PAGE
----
Andrew Welch · Insights · #css #background-image #frontend

Published , updated · 5 min read ·


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The CSS background-image property as an anti-pattern

The CSS back­ground-image prop­er­ty allowed us to do some amaz­ing things, but in most cas­es, it’s time to leave it behind.

Css background image

Many of us have cut our teeth using the CSS back­ground-image prop­er­ty to do a wide vari­ety of things. To many, it’s like an old friend, but it’s one we should con­sid­er say­ing good­bye to.

The real prob­lem isn’t the CSS background-image prop­er­ty itself. Rather it is that it’s been used in places where it real­ly shouldn’t be, such as for the main CTA hero image or for UI images.

Used improp­er­ly, background-image can be an anti-pat­tern. Are there legit use cas­es for background-image? Of course.

How­ev­er, there are some seri­ous down­sides to using the CSS background-image prop­er­ty, and more impor­tant­ly, we have bet­ter ways to imple­ment images in our browsers today.

Let us not speak of the days of dancing hamster backgrounds

So let’s jump right in and talk about the down­sides of using the CSS background-image prop­er­ty, and then what we can use instead.

Bad boy doggo

Here are a few rea­sons why using the CSS background-image prop­er­ty can be bad:

Link 1. Bad for SEO

Images that are in CSS background-image prop­er­ties are not crawled or indexed by Google. No big deal right? Well, check out this quote from the How to Rank in Google Image Search Moz​.com article:

…a third of all searches performed in Google are for images and 12.5% of SERPs show Image Pack results…

Let that sink in. One third or 33% of search­es per­formed in Google are for images. If the image is rel­e­vant at all to the sub­ject of the page, or your client’s busi­ness (and if its not, it prob­a­bly should be), you absolute­ly want to be indexed.

If you use background-image you miss out on this, nor can you have an alt="" descrip­tion of the image to give Google a descrip­tion & con­text for the image.

Link 2. Bad for Accessibility

The CSS background-image prop­er­ty is not good for acces­si­bil­i­ty. Screen read­ers will ignore background-image entirely.

Have a look at the Acces­si­bil­i­ty Con­cerns:

Browsers do not provide any special information on background images to assistive technology. This is important primarily for screen readers, as a screen reader will not announce its presence and therefore convey nothing to its users.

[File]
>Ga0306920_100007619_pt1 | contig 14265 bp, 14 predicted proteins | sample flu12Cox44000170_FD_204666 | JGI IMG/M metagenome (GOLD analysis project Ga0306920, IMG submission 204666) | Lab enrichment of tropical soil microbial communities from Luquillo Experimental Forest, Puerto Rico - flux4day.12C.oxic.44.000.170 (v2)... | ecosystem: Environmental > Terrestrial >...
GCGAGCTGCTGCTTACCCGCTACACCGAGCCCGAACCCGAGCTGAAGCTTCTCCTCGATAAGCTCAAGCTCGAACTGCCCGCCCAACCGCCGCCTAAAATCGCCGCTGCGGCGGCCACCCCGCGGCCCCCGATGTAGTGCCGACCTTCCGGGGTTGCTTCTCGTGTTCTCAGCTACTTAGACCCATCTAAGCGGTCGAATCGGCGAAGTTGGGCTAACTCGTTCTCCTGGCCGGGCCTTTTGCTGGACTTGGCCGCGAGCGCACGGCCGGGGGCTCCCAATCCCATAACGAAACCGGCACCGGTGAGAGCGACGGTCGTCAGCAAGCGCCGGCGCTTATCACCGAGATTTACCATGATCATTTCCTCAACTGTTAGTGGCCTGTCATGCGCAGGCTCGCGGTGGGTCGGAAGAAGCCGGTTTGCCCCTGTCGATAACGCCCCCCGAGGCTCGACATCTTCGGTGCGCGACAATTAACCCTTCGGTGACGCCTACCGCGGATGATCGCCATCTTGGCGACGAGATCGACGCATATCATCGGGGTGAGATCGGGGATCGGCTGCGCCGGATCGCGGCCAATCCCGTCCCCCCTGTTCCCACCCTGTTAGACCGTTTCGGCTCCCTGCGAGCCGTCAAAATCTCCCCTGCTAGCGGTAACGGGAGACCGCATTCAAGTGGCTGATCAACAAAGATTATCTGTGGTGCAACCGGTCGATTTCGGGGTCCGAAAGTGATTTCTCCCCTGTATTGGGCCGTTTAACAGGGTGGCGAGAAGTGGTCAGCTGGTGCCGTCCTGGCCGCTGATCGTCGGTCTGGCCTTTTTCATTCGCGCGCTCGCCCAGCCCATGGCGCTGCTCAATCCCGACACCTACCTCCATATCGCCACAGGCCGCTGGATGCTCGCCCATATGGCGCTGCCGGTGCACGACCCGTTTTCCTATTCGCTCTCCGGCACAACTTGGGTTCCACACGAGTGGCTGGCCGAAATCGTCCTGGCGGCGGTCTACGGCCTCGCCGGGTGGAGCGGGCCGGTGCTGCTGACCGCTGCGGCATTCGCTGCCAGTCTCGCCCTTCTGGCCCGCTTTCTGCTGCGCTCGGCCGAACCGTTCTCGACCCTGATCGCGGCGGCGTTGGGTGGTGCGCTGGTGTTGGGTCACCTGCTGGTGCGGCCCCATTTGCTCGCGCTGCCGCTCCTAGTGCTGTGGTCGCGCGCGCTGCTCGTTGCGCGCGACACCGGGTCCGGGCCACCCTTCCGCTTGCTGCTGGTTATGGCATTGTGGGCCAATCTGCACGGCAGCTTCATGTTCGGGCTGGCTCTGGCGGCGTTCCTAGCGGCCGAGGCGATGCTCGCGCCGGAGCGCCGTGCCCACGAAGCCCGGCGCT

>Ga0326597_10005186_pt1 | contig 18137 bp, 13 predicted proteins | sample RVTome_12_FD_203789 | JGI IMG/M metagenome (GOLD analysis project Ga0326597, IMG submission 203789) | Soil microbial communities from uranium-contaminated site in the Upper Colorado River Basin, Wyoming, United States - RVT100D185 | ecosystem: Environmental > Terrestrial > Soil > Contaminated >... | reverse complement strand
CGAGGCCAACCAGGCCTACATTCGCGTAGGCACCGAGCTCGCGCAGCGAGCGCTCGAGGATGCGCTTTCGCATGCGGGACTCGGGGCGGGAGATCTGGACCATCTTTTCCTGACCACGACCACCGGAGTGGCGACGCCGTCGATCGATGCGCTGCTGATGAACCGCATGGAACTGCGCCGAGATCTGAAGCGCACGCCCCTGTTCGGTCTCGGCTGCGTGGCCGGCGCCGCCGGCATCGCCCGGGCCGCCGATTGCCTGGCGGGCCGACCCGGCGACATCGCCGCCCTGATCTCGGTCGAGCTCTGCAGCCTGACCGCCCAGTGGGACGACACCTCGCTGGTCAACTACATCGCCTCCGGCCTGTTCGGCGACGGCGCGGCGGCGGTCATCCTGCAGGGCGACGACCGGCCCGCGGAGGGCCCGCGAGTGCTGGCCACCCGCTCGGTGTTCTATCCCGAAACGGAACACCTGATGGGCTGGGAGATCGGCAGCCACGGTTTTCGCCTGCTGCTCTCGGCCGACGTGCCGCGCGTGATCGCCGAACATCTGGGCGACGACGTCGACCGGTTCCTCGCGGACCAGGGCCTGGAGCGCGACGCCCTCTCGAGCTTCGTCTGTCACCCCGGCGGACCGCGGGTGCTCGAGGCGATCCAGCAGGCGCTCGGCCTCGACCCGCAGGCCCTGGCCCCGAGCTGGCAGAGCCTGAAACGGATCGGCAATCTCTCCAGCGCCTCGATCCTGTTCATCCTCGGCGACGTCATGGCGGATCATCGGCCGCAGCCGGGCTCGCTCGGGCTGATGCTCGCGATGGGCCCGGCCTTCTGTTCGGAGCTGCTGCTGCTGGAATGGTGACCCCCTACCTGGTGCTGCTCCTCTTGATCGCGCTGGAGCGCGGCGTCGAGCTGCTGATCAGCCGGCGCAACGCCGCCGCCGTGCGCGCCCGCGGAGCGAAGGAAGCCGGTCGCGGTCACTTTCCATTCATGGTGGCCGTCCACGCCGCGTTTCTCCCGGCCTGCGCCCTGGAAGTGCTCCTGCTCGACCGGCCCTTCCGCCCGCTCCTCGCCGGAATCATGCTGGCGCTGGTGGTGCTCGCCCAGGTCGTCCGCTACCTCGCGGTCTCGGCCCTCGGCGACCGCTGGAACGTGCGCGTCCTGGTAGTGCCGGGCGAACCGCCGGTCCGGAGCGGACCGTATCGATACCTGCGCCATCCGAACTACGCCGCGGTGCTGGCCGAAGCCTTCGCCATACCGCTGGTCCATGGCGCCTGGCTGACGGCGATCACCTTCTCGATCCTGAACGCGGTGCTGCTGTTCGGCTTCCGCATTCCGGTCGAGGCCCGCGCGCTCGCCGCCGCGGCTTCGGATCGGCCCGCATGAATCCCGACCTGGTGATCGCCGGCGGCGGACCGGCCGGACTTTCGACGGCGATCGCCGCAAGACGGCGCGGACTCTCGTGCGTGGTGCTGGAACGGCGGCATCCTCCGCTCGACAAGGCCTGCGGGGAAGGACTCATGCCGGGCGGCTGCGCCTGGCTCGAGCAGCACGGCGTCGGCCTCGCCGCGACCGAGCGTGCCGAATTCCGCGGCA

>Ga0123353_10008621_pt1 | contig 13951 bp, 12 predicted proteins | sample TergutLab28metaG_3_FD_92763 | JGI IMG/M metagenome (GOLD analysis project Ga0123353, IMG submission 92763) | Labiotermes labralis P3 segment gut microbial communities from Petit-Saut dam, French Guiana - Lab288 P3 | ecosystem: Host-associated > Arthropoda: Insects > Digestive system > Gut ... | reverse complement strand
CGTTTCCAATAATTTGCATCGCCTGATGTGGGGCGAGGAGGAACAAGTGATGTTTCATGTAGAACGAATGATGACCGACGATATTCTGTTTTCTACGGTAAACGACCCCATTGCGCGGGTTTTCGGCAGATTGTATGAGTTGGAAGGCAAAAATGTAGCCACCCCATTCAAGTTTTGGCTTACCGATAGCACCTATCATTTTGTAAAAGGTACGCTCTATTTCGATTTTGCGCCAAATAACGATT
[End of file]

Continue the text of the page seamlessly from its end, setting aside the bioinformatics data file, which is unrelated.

Even if screen read­ers didn’t com­plete­ly ignore images, there’s no alt="" text that can give a use­ful descrip­tion of the image or con­text for it.

Pro Tip: If you actu­al­ly want a screen read­er to skip an image (maybe it’s just a design ele­ment), just have an emp­ty alt tag, e.g.: alt="" (the use of the role="presentation" prop­er­ty is not opti­mal, as it vio­lates the first rule of ARIA).

Link 3. Bad for Performance

How could the background-image prop­er­ty pos­si­bly be bad for per­for­mance? Because typ­i­cal­ly just one image is used for the background-image prop­er­ty regard­less of the device screen width or resolution.

What we ide­al­ly want is to be able to use respon­sive images so that the brows­er can load a dif­fer­ent sized image depend­ing on the device’s screen width or resolution.

This makes a mas­sive dif­fer­ence on mobile device or low band­width con­nec­tions, as well as on the pro­cess­ing pow­er need­ed to scale images. Check out the Post-Mortem: Applied Image Opti­miza­tion arti­cle for details.

On a typical site, images will by far be the largest chunk of the data sent. We should optimize them.

While you can do this via @media queries with CSS background-image it ends up get­ting real­ly sticky if you need to change the image or rename it or ver­sion it.

The rea­son it gets sticky is that the image is embed­ded in your CSS, which is typ­i­cal­ly built by a build process that is not in the client’s control.

So because it’s hard, peo­ple usu­al­ly just punt on it and have one ver­sion of the image for all device screen sizes and resolutions.

While there are JavaScript libraries such bgset to help out, why add yet more JavaScript to solve a prob­lem that has so many oth­er downsides?

Add in the desire to use next-gen­er­a­tion forms like webp as a pro­gres­sive enhance­ment, and things get real­ly icky with background-image.

Your browser can’t start downloading an image until it has downloaded & parsed the CSS

Anoth­er per­for­mance ben­e­fit is that if your images are embed­ded in your CSS via background-image, the brows­er has to down­load and parse your CSS before it can request the images.

This means your hero image is going to be low­er down the down­load queue, and slow­er to load. If you do your images via HTML ele­ments instead, the brows­er can request them much faster, some­times even before the stylesheets start downloading.

Link 4. Bad for CMS’s & CDN’s

The CSS background-image prop­er­ty is also not great when it comes to Con­tent Man­age­ment Sys­tems and Con­tent Dis­tri­b­u­tion Net­works (CDNs).

Let’s say that I have a hero image on my web­site that I imple­ment­ed as a <div> with the image set via background-image and then my web­site takes off!

Peo­ple from all over the world are hit­ting my site, and I want to use a CDN to deliv­er these resources to them optimally.

If I have the image URL embed­ded in my CSS, I’m going to have to do a glob­al search and replace for all of my images to switch over their URLs from local URLs to my CDN URLs.

If you pref­aced all of your image URLs with CSS vari­ables, good for you! But most peo­ple don’t, and hav­ing to build and deploy a new CSS asset bun­dle when­ev­er you want to change your images seems… exces­sive. But it’s either that, or dynam­i­cal­ly gen­er­at­ing inline CSS… but let’s not go there.